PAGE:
Immediate care is critical after spinal cord injuries

August 29, 2019 | Crandall & Pera Law
Immediate care is critical after spinal cord injuries

Spinal cord injuries can devastate the victims. Many people don't think too much about how critical the care that is provided within the first few days of the accident. During this phase, protecting the spinal cord is a priority to optimize healing and recovery potential.

Spinal cord protection starts immediately when the injury occurs. The first thing that must happen is stabilization, which is done through the use of a cervical collar and a backboard. These will usually remain in place until the person is evaluated at the emergency room and doctors there determine a course of action.

Other methods to protect the spinal cord

A big risk after the injury is swelling in the area of the damage. The injury itself can trigger a protective response in the body that can cause more damage than what was present initially. This is known as spinal shock, which can make the impacts appear worse than what they will be once the spinal shock abates in a few days to a few weeks.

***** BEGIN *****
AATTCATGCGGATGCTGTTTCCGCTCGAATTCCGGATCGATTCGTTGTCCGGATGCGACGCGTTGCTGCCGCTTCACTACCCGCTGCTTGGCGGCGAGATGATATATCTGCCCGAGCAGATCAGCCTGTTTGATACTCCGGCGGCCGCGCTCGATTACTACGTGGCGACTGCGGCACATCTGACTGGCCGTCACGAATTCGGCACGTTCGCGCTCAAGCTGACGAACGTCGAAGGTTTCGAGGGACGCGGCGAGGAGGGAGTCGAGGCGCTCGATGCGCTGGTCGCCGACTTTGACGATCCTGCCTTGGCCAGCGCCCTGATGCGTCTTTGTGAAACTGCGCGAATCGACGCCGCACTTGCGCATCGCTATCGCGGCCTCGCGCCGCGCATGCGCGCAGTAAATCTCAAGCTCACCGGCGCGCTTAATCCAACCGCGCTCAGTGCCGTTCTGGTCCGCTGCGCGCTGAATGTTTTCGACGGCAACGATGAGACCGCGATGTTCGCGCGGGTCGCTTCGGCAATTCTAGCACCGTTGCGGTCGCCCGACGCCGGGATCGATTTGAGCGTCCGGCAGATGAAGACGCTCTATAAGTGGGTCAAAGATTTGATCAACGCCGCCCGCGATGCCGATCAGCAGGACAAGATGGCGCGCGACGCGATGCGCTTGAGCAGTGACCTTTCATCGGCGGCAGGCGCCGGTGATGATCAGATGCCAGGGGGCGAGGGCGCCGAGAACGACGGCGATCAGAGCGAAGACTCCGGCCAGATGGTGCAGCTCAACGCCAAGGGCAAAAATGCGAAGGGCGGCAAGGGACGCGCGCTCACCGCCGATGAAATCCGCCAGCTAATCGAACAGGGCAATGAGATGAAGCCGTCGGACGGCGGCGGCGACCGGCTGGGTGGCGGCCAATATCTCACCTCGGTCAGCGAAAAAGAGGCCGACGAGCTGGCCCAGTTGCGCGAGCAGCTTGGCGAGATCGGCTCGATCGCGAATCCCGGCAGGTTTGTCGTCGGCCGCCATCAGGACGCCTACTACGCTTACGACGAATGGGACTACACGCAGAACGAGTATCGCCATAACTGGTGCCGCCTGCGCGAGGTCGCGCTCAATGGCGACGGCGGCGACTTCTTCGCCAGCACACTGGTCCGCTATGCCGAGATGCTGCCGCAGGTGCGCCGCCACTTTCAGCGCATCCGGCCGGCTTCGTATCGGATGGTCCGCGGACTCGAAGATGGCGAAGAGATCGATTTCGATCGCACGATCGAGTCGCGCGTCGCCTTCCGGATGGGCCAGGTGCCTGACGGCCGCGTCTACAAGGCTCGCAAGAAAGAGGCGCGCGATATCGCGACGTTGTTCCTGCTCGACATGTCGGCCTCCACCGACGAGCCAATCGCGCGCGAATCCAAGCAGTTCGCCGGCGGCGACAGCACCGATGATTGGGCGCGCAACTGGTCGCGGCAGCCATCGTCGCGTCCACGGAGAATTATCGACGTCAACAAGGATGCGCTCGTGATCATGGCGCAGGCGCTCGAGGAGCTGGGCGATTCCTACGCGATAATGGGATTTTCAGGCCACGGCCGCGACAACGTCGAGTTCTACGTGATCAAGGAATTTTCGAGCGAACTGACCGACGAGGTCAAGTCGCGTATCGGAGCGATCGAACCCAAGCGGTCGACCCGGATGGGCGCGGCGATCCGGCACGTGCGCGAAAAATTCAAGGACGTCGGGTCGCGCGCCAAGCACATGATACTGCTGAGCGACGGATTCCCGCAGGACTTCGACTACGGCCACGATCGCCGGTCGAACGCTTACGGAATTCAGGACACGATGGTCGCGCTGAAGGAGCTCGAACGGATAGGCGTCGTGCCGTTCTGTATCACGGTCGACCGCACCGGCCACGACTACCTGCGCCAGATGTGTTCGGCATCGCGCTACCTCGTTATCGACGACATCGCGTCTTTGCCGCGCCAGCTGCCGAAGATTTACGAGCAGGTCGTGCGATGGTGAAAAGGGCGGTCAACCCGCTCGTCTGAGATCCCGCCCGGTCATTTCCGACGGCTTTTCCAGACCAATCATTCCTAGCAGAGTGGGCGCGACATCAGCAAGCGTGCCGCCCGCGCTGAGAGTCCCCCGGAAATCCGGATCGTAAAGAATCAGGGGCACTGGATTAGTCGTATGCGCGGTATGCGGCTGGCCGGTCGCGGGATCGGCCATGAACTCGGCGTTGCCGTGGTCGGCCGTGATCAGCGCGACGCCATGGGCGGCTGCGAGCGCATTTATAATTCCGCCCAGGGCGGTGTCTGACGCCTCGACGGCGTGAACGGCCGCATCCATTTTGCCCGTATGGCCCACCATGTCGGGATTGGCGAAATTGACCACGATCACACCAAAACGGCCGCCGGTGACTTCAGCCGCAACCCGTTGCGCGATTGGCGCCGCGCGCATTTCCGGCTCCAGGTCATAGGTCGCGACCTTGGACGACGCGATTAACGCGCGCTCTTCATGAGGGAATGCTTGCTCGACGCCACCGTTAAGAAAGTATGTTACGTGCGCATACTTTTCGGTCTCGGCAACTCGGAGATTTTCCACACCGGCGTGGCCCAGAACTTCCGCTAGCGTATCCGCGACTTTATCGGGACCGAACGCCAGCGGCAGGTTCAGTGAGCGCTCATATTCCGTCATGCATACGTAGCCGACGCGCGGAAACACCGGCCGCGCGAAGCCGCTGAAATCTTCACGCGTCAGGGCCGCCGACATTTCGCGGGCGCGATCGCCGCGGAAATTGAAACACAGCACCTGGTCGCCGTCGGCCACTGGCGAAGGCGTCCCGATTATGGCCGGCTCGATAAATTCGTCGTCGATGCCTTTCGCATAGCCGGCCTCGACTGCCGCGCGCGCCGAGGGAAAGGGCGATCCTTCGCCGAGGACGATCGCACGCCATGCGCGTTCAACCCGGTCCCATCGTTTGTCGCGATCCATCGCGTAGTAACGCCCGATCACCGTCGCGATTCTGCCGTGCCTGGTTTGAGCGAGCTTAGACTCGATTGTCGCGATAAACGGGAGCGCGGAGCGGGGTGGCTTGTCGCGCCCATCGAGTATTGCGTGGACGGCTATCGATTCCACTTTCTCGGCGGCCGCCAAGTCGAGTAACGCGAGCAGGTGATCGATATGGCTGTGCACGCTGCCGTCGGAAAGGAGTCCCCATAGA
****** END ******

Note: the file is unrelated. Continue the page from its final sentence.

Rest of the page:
Medical staff members might decide that you need to take anti-inflammatories to minimize the swelling in the area. Steroids can also be used to help control this response. In some cases, the person will have to be cooled down, which is known as therapeutic hypothermia, to help protect the body's cells from damage.

Addressing the damage to the spinal cord

Some injuries to the spinal cord may not require surgical intervention, but many do. Patients who have detached bone fragments, blood clots, fractures and herniated disks may require surgery. The goal of the procedure is to reduce the pressure on the spinal cord while removing anything that can cause further damage.

Surgery may also be necessary to stabilize the spinal cord. This can involve spinal fusion by adding hardware to the area to stop it from moving. Cadaver bones or bones obtained from other locations on the patient's body may be used to create bone grafts to complete a fusion.

Supporting other impacts

Patients who have higher level injuries may have problems with breathing, so support for this is imperative if the person is going to survive. There can also be challenges with urinary tract, bowel and other bodily functions. Patients also face a risk of infection, in some cases, that require antibiotics.

As you can imagine, the medical care can be costly in these situations. Patients who were injured because of another person's negligence can seek compensation for the damages they are facing. Not only can this cover medical expenses, it may also include other expenses related to the injury.